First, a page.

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University of Waterloo, Canada

Doctor of Philosophy

Geography, Illegal Wildlife Trade

Sep 2019 - present

University of Kent, UK

2017 - 2018

Master of Science with Distinction

Conservation and the International Wildlife Trade

University of Toronto, Canada

Bachelor of Science with Honours

Specialist in Ecology and Evolutionary Biology, Minor in History

2013 - 2017


UW/SSHRC Robert Harding & Lois Claxton Humanities and Social Sciences Grant


SSHRC Doctoral Fellowship Award


President’s Graduate Scholarship


Ontario Graduate Scholarship (Declined)


Lorne Russwurm Teaching Assistant Award


President’s Graduate Scholarship


Ontario Graduate Scholarship


GRADflix Research Communication Award


Exceptional Doctoral Student Scholarship


Provost Doctoral Entrance Award for Women


Project Grant provided by the Columbus Zoological Park Association


Project Grant provided by the Durrell Institute of Conservation and Ecology


Carin Wittnich Scholarship (University of Toronto)



Research Skills

My academic and extensive practical placement history demonstrate that I am committed to lifelong learning, self-directed, and able to excel in both classroom and field learning environments. I have participated in a number of research and volunteer projects focusing on a variety of taxa, from snapping turtles and howler monkeys, to sharks and sperm whales. These experiences have given me the opportunity to develop skills relating to conducting effective literature searches, formulating a question, analyzing data, using statistics and presenting data. I am skilled in field methods such as interviewing, radio telemetry, behaviour sampling, performing photo-identification, wildlife rehabilitation including wound care and medication administration, as well as setting and checking traps for wildlife research. I also have experience doing lab work such as biochemical analysis, using ArcGIS, SPSS, NVivo, and Python.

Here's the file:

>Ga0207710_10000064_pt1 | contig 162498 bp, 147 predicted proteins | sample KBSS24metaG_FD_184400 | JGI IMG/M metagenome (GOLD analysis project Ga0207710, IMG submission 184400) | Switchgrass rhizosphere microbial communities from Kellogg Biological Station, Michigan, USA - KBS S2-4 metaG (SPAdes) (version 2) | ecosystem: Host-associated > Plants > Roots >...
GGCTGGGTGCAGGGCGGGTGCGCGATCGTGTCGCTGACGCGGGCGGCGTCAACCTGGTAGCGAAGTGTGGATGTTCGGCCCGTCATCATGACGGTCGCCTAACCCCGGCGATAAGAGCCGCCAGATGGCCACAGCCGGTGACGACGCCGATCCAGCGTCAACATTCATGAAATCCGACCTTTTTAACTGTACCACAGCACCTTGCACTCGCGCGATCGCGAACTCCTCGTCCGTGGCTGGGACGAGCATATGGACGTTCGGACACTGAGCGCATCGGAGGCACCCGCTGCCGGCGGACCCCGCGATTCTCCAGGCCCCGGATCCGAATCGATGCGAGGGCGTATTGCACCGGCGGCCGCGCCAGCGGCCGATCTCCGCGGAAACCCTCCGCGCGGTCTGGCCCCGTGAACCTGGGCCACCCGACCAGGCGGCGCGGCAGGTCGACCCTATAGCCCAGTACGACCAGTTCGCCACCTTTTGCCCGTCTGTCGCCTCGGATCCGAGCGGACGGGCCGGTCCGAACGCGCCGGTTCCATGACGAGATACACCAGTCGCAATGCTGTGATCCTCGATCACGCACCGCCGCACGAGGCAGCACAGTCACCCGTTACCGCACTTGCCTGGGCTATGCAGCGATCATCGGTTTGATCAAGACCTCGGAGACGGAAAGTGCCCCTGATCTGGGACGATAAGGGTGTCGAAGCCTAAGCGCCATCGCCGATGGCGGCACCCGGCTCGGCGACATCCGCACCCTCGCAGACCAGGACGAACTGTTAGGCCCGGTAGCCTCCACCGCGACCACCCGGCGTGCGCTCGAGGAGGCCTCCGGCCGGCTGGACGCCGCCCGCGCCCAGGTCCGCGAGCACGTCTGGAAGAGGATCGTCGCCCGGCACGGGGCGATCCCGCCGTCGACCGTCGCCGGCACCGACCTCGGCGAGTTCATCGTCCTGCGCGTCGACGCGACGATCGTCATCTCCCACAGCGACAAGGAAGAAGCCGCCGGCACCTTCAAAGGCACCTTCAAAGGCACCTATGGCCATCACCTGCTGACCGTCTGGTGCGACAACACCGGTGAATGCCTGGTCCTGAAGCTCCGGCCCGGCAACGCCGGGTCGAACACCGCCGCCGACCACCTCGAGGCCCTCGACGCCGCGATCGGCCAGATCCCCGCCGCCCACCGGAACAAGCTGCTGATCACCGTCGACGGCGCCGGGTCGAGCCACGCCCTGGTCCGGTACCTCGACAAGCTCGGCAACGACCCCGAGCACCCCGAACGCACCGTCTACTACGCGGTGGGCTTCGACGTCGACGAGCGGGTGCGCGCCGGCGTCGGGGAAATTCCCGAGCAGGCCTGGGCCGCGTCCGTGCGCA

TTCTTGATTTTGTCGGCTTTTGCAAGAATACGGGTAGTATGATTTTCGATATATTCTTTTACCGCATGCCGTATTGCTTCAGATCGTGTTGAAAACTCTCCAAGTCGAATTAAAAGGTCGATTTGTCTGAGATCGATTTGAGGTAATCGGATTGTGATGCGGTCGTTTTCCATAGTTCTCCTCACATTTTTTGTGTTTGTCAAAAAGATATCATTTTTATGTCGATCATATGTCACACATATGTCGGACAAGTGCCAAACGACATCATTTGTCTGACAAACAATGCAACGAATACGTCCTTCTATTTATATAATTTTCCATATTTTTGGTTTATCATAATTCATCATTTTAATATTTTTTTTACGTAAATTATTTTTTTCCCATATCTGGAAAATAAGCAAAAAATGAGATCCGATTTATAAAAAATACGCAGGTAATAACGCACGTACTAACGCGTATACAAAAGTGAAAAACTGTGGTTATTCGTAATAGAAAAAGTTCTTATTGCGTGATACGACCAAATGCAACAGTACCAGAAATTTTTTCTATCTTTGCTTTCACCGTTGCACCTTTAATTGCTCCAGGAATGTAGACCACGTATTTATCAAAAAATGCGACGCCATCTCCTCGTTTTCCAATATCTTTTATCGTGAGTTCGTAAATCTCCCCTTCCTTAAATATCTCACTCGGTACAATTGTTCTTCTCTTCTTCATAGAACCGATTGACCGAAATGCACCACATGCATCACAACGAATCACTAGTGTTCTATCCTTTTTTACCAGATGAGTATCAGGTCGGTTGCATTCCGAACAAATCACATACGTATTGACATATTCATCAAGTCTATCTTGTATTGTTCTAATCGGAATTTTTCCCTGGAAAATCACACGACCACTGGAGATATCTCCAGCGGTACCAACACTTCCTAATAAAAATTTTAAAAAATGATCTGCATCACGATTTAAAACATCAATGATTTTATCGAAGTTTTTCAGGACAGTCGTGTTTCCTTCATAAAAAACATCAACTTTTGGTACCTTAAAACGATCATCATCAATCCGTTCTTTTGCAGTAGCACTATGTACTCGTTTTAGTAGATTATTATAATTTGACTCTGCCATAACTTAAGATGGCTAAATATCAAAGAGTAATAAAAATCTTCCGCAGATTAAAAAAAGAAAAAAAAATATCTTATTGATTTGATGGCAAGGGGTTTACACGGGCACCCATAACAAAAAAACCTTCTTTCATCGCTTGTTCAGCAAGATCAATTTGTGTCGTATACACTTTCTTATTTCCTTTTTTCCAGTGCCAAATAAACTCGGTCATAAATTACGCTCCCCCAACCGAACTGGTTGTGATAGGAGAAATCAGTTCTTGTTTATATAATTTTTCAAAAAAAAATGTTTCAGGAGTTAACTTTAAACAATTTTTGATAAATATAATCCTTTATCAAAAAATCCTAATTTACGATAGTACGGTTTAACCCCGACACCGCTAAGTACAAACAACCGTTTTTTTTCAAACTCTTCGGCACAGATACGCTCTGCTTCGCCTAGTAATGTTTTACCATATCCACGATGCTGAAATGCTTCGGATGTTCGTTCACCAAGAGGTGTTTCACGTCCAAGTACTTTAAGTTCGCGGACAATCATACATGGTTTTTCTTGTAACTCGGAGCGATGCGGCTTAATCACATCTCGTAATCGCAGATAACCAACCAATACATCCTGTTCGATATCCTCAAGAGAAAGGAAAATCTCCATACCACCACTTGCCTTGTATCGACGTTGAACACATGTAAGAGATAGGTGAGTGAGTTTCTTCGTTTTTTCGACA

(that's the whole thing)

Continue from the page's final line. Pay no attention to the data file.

Communication Skills

My fieldwork has taken place in Ontario, Nova Scotia, Greece, Costa Rica, and Uganda. Completing my masters abroad offered me the opportunity to not only learn and grow as a student, but also as an individual. Through my extensive travel background, immersing myself in new cultures, and by working with people from around the world, I have cultivated strong communication and leadership skills, and gained an appreciation of both biological and cultural diversity. I am recognised as a compelling public speaker and have presented my masters and initial doctoral research at numerous international conferences. In addition, I have experience teaching third year undergraduates and recently won an award in my Department for my engagement and dedication to teaching. Each set of experiences has contributed to my conservation knowledge and deepened my commitment to protect the world's biodiversity.

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